Do you talk on and on during a phone or face-to-face interview? When you’re nervous, do you find yourself wondering where to start and when to end? On cover letters (if you are even writing them), do you regurgitate your resume with no clear message for the reader? Here’s another one: answer “Tell me about yourself.” Right now. What is your answer? Do you have one memorized? If it starts with “I was born in small town…” then you’re in big trouble.
I’m going to give you a HUGE tip. Right now.
In all of your written and verbal communications around your job search, and with every encounter, remember and utilize “The Law of Threes”. It will save you. So what is the law?
Say three things and STOP.
When talking, say three short things and STOP talking. Yes, three points then shut up.
When writing, focus the cover letter, e-mail, follow-up letter or thank you note on three things. Then close.
Dana’s job search “Law of Threes” is not just about quantity, though. The quality is very important, too.
- Make the three points all about them, the hiring manager. Check yourself for excessive use of “I”. Focus on their needs first and make yourself relevant to them. Other versions of too much “I” are “my skills, my strengths, I want to…” etc.
- Remove unnecessary words. Get to the point directly and keep it concise. As a hiring manager, it is often hard to understand what you are saying because your messages are buried in “fluff”.
- Excellent grammar is required. Remember, this is a writing sample for a potential hiring manager. Don’t get informal or sloppy because the recipient is in HR, a recruiter or a network contact. If English is your second language, then have a native speaker proof it for you. Native English speakers make just as many mistakes, though. There is a frightening abundance of typos, misspells, poor grammar and incorrect punctuation.
The “Law of Threes” – More Best Practices
- For interviews, have your three points written down and well-rehearsed for the most commonly asked interview questions. Think in bullet points, not sentences. Even three key words will get you prepared. Example: “What are your strengths?” “Well, Nancy, there are three that I’d like to highlight today: First, I am detail-oriented. Second, I excel at managing others, directly or virtually and, three, I like to find creative solutions to problems.” Then STOP talking! Smile. The interviewer will probe further if they want more information. They may ask you for examples of how you demonstrated these strengths. Do the same for weaknesses and all common interview questions.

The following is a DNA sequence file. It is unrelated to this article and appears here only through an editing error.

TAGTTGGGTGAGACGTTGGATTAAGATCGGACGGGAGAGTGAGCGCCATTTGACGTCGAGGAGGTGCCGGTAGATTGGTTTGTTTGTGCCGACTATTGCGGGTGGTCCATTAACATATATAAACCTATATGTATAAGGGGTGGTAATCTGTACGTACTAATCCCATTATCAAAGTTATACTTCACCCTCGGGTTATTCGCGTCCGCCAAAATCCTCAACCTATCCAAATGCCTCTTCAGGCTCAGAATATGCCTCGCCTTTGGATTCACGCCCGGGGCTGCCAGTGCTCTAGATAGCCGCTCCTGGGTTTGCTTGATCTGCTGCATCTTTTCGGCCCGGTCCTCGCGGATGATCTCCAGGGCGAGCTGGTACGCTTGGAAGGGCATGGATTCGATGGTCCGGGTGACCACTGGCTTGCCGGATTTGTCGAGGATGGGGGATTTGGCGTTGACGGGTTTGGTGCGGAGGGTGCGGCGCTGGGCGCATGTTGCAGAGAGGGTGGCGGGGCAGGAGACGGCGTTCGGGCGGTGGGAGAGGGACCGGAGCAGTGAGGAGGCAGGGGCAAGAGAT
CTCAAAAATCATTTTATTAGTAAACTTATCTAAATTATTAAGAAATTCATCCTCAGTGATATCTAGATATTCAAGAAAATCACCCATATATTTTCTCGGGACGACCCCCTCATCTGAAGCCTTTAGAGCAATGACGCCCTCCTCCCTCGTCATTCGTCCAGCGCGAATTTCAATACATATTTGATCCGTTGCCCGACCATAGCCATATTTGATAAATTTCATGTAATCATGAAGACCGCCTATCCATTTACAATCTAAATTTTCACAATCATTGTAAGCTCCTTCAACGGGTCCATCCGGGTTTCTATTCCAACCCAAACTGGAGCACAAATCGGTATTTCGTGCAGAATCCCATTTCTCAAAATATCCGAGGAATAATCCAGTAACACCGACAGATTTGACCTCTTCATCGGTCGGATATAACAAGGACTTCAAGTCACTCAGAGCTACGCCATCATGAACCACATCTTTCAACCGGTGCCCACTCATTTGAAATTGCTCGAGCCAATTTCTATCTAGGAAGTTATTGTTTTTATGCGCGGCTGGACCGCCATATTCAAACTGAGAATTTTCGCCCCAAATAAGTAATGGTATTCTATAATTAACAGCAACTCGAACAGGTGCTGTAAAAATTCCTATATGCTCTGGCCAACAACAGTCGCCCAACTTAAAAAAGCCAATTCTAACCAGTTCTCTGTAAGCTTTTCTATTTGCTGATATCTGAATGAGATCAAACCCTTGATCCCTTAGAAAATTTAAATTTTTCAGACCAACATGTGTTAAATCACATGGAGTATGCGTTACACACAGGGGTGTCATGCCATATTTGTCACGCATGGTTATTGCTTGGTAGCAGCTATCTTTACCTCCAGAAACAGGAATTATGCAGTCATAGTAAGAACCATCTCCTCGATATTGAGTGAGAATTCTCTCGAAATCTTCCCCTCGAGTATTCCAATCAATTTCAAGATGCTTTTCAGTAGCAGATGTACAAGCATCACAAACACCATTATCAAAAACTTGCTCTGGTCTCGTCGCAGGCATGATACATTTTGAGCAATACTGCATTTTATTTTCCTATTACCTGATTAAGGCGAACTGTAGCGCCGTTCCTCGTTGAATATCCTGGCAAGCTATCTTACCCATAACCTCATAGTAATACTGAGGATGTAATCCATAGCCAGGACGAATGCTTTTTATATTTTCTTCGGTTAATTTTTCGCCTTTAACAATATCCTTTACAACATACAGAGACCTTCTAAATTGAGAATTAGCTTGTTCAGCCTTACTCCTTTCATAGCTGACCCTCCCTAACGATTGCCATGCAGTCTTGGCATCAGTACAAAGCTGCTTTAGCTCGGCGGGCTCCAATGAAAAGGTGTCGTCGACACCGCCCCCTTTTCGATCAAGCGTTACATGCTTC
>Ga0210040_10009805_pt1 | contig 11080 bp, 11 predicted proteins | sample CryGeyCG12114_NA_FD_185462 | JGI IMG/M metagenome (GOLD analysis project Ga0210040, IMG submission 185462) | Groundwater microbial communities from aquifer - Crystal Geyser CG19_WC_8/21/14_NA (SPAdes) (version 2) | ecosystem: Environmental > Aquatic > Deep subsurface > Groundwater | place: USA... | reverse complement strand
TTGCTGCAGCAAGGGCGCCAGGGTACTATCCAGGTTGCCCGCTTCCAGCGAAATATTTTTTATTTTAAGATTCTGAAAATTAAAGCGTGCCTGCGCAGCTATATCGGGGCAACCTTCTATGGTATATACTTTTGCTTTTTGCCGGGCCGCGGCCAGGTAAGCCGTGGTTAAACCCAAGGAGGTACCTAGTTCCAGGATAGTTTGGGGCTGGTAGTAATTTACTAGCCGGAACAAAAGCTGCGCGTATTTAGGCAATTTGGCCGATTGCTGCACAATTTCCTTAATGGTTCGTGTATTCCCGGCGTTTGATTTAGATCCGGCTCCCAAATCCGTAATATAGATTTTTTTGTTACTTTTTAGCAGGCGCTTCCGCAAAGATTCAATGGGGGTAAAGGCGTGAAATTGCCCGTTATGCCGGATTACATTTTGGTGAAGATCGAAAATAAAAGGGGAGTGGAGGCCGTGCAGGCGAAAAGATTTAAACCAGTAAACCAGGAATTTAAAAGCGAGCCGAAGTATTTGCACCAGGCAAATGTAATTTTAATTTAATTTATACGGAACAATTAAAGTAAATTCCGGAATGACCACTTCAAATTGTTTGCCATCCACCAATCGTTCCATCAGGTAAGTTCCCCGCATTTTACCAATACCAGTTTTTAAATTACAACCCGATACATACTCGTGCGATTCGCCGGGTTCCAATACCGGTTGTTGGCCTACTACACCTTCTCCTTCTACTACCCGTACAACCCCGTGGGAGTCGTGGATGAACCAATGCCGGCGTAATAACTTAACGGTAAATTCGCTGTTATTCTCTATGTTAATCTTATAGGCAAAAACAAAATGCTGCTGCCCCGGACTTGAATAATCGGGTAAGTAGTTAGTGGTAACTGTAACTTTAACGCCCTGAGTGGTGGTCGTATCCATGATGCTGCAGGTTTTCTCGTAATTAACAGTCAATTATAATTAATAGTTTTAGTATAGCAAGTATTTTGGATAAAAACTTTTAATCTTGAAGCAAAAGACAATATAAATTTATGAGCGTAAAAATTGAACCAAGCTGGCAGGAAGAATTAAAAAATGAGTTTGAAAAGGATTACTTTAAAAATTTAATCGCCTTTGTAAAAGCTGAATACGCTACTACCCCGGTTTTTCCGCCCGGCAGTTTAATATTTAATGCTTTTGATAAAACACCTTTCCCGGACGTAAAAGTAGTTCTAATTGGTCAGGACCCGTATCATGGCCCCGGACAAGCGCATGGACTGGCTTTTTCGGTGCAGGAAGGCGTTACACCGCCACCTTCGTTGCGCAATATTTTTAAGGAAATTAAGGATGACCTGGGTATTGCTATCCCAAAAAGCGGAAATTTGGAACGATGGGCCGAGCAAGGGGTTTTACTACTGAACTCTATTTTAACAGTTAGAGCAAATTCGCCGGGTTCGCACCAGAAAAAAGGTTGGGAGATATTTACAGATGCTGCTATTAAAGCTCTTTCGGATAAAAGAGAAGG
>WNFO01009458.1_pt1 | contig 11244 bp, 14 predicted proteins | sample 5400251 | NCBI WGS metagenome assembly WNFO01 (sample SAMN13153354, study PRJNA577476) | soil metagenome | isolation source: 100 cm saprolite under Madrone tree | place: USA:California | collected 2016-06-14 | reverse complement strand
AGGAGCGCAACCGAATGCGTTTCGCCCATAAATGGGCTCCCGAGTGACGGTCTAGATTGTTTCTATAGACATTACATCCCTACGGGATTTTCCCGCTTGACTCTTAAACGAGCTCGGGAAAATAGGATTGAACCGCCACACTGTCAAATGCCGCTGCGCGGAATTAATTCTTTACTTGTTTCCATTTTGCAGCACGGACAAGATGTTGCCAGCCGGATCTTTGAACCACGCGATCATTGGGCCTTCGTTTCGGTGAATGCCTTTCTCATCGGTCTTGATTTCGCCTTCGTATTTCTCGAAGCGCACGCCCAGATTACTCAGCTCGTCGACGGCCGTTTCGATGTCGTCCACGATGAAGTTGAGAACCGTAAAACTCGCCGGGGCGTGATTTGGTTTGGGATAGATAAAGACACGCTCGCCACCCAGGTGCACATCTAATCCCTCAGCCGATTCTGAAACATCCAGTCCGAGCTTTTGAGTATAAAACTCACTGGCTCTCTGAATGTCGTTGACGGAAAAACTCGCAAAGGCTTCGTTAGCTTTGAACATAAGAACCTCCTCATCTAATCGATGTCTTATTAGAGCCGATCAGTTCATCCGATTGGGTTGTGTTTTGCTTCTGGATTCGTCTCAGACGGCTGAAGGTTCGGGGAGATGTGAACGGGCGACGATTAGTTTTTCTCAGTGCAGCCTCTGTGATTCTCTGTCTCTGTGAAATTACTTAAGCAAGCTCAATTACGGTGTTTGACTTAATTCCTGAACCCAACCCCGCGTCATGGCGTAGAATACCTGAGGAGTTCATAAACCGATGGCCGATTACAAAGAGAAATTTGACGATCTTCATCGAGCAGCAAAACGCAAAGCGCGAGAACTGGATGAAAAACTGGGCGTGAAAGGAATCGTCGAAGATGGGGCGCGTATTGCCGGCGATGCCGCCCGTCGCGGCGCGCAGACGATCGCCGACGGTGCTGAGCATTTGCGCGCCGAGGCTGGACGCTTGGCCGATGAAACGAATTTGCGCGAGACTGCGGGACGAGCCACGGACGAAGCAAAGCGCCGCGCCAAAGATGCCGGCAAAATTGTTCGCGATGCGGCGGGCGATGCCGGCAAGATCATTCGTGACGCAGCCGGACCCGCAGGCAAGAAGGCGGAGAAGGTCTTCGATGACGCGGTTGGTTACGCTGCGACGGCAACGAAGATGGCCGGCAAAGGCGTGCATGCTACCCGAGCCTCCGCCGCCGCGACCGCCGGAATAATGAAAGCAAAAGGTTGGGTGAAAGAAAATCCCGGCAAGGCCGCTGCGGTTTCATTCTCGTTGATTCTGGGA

- During network meetings, prepare three things you want to learn about and tell them up front that you have prepared three questions. Make each of the three things bite-size pieces such as “Do you know anybody at these 3 companies?” or “What are three things I need to know before going in to interview with Boeing” or “Can I review my job goal with you and get your feedback?”
- Cover letters with job applications: After the opening, say “There are three key reasons why I believe I am a top candidate for your position.” Then bullet points…
- “You are looking for a self-motivated, independent marketing assistant and I have three years in marketing communications for <company> and do not need training or supervision.
- The position requires a very high attention to detail and accuracy. My prior boss, who you can speak to, gave me the most important, detailed tasks since I proofed my analysis very well.
- Your company is launching three products in the next 6 months and I have worked on 5 product launches and am prepared for the challenge.”
Dana’s Career “Law of Threes” will help you when asking for a promotion, job-seeking within your company, describing your career goal and much more. They key is to practice it until it becomes (and stays) natural. It will help you personally and professionally. Best of luck!